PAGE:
It is unlikely that the structural tension between ‘ethnos’ and ‘demos’ will subside. As a result of the Liberal Party losing its capacity to offer the electorate a government option, the historical alternation between the Liberals and the Conservatives forming governments since Confederation has been broken. In fact, the two charter groups now find representation in political parties that are diametrically opposed, Anglo-Canadian Protestants with the Conservatives and French-Canadian Catholics with the Bloc Québécois. Consequently, Canada’s system of governance inherited from the British is mired in successive minority governments with no immediate prospect of exiting from what is supposed to be only an irregular inconvenience.
Throughout the last decade, a number of citizens groups have contested the continued use of the SMP voting system in Canada because of its systemic distortion of the popular will in translating votes into seats in the legislature. No less than four provincial referendums were held without success to replace SMP with voting systems that gave more proportional results. Yet, the problem remains, especially for the supporters of the emerging Green Party that amassed approximately one million votes in the last federal election but gained no representation whatsoever. Of note, the Greens in their support of the environment reject the property regime advanced by the charter groups. Their core beliefs are much closer ideologically to those of the indigenous peoples.
Presently, the Greens are pushing forward with a Charter challenge of the constitutionality of the SMP system, having already won the equivalent of Baker v. Carr in that the question was ruled judiciable in the lower Courts and are pressing forward to have the Supreme Court rule that the continued use of SMP is in fact unconstitutional. Essentially, the Supreme Court will be asked, as much if not more as it did in the Saskatchewan Reference, to determine the nature of Canada’s electoral system and, as a result, its system of governance. In brief, by upholding the continued use of SMP, the Court will validate Canada’s continued existence as a ethnocratic settler state; by striking it down, the Court will put into place a process that will eventually bring to an end the hegemony of the charter groups in Canada as the territorial bias within the electoral system that is responsible for ethnic domination will be severely curtailed.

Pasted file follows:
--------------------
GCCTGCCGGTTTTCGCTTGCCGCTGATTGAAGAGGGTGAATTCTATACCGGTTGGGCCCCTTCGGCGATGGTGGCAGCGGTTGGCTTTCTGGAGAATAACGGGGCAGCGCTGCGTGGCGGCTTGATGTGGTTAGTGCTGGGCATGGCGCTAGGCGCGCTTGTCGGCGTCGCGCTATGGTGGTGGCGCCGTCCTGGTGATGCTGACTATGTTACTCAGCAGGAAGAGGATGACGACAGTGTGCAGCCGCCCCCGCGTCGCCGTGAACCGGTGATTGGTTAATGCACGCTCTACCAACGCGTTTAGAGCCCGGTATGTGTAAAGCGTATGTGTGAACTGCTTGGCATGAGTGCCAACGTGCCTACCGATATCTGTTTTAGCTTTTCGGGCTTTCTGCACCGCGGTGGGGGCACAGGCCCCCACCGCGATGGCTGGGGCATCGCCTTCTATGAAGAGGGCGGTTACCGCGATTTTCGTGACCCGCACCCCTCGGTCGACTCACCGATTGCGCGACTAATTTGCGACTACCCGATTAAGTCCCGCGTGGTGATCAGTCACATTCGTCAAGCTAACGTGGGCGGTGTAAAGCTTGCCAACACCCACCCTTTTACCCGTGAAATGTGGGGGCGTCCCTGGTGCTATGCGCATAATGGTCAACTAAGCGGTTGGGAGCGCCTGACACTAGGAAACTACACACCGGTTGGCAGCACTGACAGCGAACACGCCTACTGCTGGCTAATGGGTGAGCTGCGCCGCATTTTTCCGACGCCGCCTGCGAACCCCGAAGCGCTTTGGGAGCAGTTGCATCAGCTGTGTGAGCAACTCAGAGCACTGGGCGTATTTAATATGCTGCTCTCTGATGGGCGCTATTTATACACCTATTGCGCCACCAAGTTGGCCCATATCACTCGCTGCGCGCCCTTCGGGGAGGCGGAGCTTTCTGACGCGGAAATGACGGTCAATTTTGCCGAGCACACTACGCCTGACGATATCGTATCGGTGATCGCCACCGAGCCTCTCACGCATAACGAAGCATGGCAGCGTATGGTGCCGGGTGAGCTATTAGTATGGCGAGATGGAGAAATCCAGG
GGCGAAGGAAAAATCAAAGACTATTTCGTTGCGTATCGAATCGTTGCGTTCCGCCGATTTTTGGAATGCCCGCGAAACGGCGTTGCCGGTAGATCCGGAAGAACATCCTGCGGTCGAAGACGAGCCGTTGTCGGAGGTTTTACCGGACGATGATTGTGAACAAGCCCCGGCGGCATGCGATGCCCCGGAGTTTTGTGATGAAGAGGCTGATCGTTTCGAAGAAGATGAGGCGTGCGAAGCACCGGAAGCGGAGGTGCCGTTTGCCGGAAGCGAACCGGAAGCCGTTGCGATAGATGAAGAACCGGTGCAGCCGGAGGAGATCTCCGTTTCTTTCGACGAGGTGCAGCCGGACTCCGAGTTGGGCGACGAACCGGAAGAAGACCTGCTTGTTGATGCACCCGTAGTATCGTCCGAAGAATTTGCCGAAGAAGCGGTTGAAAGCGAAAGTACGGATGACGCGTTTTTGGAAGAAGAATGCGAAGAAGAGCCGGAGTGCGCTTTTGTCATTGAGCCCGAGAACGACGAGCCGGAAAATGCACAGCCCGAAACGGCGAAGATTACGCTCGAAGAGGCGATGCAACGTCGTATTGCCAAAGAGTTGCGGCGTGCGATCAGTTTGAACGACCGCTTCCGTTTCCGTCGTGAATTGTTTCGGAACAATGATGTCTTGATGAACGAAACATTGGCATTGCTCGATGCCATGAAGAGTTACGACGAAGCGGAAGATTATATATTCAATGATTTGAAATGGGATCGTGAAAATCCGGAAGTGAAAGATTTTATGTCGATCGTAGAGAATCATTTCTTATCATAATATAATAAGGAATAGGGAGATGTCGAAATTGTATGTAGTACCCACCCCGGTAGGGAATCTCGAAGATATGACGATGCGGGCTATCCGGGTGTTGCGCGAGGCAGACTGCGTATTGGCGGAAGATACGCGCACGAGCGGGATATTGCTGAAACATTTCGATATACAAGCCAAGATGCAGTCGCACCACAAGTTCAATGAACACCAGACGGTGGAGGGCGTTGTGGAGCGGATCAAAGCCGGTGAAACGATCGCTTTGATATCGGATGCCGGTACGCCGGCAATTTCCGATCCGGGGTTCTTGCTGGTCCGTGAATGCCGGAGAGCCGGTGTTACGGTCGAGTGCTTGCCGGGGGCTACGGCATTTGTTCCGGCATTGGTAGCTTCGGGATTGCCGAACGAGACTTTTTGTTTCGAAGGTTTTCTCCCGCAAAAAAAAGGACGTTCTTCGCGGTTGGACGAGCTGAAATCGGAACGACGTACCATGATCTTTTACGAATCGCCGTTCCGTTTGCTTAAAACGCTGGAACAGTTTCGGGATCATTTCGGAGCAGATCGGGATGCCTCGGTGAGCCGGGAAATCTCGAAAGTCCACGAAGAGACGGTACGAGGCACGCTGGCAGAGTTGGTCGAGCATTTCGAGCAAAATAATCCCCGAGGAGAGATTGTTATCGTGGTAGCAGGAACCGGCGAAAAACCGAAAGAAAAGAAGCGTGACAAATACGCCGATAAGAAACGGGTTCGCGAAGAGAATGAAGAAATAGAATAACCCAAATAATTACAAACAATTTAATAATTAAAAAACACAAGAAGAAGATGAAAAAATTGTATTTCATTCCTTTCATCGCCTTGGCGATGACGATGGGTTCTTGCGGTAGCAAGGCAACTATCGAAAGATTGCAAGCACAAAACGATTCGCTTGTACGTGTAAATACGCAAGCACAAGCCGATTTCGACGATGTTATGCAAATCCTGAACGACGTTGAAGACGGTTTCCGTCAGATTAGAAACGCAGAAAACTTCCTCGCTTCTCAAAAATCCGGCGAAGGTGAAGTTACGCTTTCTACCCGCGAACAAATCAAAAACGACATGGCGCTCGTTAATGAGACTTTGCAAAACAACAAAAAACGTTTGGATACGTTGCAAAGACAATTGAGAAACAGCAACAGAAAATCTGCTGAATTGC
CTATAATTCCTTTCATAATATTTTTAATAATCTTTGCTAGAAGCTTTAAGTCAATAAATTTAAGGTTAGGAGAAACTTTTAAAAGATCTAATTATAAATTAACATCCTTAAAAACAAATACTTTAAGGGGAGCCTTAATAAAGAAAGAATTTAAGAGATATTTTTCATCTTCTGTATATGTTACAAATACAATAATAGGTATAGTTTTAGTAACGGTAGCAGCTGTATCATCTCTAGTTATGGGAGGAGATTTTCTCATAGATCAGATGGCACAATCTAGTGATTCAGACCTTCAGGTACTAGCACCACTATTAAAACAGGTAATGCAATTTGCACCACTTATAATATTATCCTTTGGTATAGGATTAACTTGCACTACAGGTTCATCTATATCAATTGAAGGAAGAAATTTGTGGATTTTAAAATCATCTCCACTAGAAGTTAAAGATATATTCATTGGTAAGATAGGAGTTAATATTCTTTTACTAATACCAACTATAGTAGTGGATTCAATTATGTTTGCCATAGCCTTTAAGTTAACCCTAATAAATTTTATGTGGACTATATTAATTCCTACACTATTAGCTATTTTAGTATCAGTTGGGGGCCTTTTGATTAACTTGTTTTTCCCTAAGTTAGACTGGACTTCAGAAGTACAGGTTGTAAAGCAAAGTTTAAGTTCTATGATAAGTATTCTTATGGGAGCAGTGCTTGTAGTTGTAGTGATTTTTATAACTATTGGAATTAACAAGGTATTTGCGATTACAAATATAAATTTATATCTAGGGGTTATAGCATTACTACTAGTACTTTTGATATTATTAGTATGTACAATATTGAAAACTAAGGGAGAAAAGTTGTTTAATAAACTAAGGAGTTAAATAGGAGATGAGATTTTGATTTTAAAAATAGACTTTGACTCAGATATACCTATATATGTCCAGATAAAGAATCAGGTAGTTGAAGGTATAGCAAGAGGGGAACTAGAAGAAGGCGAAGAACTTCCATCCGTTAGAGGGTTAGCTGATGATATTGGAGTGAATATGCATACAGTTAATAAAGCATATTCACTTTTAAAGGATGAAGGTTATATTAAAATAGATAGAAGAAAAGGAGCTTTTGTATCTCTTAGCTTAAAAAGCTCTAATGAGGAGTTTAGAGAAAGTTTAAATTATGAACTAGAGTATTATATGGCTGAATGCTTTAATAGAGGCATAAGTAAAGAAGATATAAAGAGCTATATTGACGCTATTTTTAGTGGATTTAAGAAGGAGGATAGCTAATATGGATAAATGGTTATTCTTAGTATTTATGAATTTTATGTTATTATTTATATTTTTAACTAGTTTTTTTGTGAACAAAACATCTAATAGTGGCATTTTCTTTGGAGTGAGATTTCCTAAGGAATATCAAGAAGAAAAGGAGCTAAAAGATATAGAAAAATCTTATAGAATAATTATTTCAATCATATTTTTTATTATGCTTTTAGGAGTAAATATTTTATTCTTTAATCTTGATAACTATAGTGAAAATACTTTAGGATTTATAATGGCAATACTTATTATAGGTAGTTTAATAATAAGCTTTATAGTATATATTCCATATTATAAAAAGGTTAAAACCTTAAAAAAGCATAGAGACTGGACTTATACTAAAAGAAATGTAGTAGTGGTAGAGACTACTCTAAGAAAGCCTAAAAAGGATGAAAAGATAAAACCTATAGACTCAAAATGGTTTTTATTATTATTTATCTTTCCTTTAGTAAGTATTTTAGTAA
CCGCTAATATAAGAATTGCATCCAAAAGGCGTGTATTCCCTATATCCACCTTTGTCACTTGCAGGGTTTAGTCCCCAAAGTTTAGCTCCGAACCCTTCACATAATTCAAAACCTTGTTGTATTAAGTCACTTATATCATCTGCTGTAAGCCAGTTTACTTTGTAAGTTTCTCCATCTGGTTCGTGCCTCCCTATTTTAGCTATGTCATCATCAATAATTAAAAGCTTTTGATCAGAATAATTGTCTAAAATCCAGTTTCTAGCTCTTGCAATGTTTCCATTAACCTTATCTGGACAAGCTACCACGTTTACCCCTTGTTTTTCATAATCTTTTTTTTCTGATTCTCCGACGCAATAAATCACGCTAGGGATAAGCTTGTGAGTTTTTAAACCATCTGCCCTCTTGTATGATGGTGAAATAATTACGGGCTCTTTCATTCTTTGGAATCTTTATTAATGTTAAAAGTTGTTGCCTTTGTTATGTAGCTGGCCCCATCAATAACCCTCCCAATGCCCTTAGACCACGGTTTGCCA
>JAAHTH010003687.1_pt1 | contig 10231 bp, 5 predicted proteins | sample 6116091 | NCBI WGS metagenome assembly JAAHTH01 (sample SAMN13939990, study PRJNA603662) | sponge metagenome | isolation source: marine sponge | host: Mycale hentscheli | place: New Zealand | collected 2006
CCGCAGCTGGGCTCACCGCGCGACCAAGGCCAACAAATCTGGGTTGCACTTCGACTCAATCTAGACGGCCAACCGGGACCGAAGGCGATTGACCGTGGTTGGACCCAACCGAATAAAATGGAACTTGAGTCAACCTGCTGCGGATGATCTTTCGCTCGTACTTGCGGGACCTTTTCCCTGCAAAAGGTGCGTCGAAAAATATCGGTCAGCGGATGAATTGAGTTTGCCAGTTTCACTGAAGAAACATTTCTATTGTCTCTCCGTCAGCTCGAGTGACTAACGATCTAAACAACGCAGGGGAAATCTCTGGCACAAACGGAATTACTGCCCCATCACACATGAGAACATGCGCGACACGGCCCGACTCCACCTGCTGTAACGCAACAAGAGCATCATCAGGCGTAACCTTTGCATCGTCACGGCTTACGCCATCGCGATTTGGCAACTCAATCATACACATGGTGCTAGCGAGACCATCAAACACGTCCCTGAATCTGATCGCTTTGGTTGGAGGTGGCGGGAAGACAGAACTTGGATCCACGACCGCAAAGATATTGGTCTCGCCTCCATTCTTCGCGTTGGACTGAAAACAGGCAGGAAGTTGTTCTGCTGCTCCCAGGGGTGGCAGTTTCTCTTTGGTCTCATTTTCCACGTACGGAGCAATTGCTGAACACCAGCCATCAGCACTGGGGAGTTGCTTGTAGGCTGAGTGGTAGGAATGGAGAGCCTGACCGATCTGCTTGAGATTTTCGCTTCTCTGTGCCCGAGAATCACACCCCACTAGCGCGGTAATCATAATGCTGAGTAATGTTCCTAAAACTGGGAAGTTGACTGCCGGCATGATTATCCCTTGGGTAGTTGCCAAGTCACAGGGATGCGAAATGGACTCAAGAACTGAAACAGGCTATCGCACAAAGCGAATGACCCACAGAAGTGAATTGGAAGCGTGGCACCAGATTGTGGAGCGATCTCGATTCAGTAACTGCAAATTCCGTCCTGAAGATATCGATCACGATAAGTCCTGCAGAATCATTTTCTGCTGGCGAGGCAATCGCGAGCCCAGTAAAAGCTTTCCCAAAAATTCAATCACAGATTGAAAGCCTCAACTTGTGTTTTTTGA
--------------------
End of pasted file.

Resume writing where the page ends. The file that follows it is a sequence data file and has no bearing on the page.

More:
A second eventuality will also come into play that could cause Canada to deviate from its path as a dominant settler society. Indeed, the end of Queen Elizabeth’s reign as Canada’s Head of State will create a window of opportunity for Canada to step away from its colonial past. When that day arrives in the not so distant future, Canadians will be faced with the decision of whether to allow for Prince Charles’s succession as Canada’s sovereign. Without question, royal succession will bring to mind the position of the dominant ethnic group and it will be debated in a far different cultural context than when Elizabeth II took the throne. For instance, when Elizabeth became Queen, Canada relied almost exclusively on Europe and in particular Great Britain for its immigrants. Today, Canada’s immigrants are primarily non-European and account for a far greater percentage of the population. Consequently, there will be far less identification with the new British Monarch, most probably the weakest identification with the Royals in Canada’s short history.
Given the scale of demographic change that will occur in Canada during the 21st century, a re-alignment of the power relations between the charter groups and Canada’s immigrant groups will most likely occur along the ethnocratic/democratic fault lines previously discussed. How and when these changes will impact on Canada’s democratic institutions is uncertain, but the trend is clear: Canada’s charter groups will enter into a new power sharing relationship with its immigrant communities.